Hall opposed coeducation, and one of his main arguments for sex-segregated schools was that it enhanced sexual sublimation and, thus, facilitated social progress:
Sex-segregated schools would hold the sexes apart, not only or simply to allow them to prosper along their natural, dif- ferent gender trajectories, but also as poles on a battery, separated to avoid the inev- itable short circuit, but also because the “hot”, passionate, tingling, erotic sensibil- ities of adolescence, heightened by sepa- ration, created an intense field of force, a kind of adolescent social electricity that was Hall’s designated path to progress. (Graebner, 2006)
In an address before the American Academy of Medicine in 1906, Hall elaborated his opposition to coeducation:
It [coeducation] violates a custom so universal that it seems to express a fun- damental human instinct. … Girls … are attracted to common knowledge which all share, to the conventional, are more influenced by fashions, more imitative and lack the boy’s intense desire to know, be, do something distinctive that devel- ops and emphasizes his individuality. To be thrown on their own personal resources in sports, in the classroom, in nature study and elementary laboratory brings out the best in a boy, but either confuses or strains a girl. (Denmark, 1983)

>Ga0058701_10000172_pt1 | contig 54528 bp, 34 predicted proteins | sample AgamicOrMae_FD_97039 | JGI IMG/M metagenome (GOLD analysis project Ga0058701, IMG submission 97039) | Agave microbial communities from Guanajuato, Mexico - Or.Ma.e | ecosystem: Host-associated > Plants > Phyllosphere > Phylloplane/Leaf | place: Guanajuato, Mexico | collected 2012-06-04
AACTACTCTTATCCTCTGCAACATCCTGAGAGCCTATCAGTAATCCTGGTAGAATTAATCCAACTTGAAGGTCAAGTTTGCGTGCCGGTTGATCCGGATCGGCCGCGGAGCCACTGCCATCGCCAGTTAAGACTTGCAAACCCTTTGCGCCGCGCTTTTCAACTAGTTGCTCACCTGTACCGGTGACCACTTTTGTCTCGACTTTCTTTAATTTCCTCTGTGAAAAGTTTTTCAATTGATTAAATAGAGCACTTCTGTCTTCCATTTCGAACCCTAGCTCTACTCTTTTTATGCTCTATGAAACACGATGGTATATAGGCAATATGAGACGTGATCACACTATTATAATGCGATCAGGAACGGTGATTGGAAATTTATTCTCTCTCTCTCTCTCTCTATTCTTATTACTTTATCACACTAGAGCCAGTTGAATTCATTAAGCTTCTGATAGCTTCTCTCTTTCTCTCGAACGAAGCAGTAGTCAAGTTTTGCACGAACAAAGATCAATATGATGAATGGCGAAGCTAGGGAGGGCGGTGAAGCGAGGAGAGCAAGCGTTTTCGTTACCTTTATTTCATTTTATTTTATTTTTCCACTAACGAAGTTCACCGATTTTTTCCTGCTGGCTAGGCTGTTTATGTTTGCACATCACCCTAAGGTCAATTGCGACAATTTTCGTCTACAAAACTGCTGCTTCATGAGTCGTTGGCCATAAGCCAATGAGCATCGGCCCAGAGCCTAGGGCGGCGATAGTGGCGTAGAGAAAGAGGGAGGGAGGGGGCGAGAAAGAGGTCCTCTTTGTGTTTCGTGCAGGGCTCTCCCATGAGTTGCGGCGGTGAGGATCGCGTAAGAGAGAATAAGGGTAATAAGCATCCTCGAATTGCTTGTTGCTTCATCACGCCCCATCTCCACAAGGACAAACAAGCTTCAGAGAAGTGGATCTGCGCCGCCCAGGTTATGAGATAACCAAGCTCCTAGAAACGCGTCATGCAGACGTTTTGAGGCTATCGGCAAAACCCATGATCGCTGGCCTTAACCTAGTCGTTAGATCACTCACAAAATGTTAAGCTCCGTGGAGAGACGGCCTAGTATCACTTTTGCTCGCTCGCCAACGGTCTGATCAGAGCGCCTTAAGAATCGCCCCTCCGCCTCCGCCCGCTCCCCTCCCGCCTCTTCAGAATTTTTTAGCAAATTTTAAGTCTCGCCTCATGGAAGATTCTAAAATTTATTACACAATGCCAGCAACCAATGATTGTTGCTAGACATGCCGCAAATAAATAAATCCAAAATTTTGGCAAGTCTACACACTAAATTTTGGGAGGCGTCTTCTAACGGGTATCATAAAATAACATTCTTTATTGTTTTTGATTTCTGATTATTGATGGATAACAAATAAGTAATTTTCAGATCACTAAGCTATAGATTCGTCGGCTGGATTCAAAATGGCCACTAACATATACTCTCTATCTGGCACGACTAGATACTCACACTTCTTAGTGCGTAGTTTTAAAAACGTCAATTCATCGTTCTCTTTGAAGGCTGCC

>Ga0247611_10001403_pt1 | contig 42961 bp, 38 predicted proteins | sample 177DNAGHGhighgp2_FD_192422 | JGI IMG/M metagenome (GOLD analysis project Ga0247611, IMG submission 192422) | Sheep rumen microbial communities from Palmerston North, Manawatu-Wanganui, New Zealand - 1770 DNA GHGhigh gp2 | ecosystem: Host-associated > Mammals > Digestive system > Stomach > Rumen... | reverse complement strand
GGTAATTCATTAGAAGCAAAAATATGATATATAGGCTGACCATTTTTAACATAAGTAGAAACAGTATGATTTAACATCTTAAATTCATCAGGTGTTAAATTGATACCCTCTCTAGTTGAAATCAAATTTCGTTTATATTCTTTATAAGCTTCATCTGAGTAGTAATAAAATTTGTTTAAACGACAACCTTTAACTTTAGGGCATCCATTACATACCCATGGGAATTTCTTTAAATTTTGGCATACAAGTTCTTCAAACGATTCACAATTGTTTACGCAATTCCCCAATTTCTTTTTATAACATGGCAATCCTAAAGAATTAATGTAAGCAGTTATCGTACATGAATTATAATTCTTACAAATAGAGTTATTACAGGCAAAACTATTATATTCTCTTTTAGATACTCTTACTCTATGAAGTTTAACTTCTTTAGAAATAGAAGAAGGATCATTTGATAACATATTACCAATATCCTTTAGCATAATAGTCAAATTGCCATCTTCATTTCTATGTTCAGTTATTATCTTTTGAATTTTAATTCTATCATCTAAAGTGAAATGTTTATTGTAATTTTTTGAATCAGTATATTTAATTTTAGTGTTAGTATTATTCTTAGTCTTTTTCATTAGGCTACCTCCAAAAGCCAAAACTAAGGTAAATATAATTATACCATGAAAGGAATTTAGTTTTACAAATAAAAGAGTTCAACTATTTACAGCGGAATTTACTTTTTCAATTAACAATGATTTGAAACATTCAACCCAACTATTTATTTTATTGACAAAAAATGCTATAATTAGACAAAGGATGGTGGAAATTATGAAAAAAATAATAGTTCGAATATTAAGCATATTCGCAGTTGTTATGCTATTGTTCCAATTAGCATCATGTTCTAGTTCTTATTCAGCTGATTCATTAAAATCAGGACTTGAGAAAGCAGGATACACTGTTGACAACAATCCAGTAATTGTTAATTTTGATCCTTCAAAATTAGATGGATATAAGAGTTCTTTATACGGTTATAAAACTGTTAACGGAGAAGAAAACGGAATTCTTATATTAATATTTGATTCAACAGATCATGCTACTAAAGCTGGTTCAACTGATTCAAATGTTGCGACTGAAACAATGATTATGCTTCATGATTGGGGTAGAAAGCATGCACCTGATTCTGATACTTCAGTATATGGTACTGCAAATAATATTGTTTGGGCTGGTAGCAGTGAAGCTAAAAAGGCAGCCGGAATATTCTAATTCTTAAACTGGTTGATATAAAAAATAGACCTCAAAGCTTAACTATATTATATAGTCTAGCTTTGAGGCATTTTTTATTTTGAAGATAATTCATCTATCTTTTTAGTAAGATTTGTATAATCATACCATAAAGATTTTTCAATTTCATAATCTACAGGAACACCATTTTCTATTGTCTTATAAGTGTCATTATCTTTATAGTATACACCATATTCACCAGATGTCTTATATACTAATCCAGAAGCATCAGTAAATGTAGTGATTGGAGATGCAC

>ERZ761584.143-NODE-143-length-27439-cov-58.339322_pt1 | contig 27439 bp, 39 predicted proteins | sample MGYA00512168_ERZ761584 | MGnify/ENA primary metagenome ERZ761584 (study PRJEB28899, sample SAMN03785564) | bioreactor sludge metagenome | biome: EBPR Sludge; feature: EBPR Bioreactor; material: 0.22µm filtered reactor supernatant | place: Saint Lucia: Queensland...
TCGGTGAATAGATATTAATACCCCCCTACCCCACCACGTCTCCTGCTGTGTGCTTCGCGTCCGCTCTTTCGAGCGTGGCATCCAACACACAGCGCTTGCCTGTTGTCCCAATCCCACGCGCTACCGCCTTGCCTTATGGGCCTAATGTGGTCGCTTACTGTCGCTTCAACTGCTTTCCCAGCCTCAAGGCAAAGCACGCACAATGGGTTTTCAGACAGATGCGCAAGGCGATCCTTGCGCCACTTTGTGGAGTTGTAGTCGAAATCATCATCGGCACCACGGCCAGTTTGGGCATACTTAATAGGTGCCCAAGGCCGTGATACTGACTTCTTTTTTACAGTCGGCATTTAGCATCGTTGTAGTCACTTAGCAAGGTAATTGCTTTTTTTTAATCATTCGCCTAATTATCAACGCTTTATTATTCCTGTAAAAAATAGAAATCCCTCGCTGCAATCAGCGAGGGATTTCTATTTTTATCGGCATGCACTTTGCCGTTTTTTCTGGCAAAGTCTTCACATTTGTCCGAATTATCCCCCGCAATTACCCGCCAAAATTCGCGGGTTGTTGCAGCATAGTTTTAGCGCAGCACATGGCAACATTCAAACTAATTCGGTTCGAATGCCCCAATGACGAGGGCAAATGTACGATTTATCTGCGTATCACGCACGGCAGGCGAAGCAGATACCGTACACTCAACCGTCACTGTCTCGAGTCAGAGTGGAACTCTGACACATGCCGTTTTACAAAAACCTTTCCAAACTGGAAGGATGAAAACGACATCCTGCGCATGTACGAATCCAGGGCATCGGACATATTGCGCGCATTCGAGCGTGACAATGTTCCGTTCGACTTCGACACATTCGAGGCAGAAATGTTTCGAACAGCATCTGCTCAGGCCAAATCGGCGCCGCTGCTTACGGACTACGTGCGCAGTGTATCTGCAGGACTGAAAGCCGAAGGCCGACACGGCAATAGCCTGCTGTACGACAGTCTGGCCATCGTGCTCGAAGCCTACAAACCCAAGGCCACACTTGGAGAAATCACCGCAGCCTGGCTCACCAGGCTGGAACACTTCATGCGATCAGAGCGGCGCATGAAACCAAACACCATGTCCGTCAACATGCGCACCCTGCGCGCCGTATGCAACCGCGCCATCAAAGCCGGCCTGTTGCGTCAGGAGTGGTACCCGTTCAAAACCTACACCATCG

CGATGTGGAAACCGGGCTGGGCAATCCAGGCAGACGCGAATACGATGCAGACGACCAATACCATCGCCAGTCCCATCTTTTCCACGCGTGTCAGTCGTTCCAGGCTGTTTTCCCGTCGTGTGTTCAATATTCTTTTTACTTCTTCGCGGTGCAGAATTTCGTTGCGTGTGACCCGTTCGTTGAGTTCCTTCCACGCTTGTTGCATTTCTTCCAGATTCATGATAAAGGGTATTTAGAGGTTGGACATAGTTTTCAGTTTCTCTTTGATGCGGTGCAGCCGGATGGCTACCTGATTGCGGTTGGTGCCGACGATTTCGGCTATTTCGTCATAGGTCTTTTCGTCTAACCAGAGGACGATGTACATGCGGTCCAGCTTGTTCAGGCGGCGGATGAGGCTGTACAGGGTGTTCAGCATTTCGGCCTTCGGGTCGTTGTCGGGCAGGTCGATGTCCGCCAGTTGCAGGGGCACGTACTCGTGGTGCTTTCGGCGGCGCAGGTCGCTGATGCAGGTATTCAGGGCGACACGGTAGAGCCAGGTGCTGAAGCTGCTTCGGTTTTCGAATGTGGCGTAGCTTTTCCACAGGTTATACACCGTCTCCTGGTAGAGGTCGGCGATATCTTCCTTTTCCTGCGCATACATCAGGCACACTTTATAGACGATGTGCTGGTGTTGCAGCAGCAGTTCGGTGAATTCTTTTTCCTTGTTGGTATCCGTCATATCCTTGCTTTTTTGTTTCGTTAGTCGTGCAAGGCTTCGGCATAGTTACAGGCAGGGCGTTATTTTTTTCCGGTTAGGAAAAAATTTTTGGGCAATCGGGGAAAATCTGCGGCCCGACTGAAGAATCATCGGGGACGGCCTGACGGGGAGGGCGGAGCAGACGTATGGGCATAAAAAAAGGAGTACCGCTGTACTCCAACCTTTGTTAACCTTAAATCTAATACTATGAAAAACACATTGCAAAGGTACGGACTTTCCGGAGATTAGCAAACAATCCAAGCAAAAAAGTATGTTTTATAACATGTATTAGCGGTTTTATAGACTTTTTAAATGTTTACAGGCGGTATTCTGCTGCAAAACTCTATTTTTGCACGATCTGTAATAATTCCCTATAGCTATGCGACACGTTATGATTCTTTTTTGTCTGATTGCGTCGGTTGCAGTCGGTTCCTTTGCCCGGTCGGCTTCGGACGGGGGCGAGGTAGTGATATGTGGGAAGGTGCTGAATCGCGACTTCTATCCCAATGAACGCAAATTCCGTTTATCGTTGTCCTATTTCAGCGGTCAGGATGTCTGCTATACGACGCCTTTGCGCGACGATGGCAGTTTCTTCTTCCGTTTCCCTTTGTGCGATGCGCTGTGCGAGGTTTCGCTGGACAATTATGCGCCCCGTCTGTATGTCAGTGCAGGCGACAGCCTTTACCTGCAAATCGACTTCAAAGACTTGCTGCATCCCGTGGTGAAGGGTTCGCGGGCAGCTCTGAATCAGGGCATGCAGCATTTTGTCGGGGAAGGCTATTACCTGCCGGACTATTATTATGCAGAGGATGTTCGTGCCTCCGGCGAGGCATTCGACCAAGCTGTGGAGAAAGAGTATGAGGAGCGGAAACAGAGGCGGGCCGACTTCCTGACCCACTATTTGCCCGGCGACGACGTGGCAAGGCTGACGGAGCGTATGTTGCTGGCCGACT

Hall’s views on women, although widely accepted at the time, did not go unchallenged. For example, Martha Carey Thomas, a feminist and the president of Bryn Mawr College, said, “I had never chanced again upon a book that seemed to me to degrade me in my womanhood as the seventh and seventeenth chapters on women and women’s edu- cation of President G. Stanley Hall’s Adolescence” (Denmark, 1983).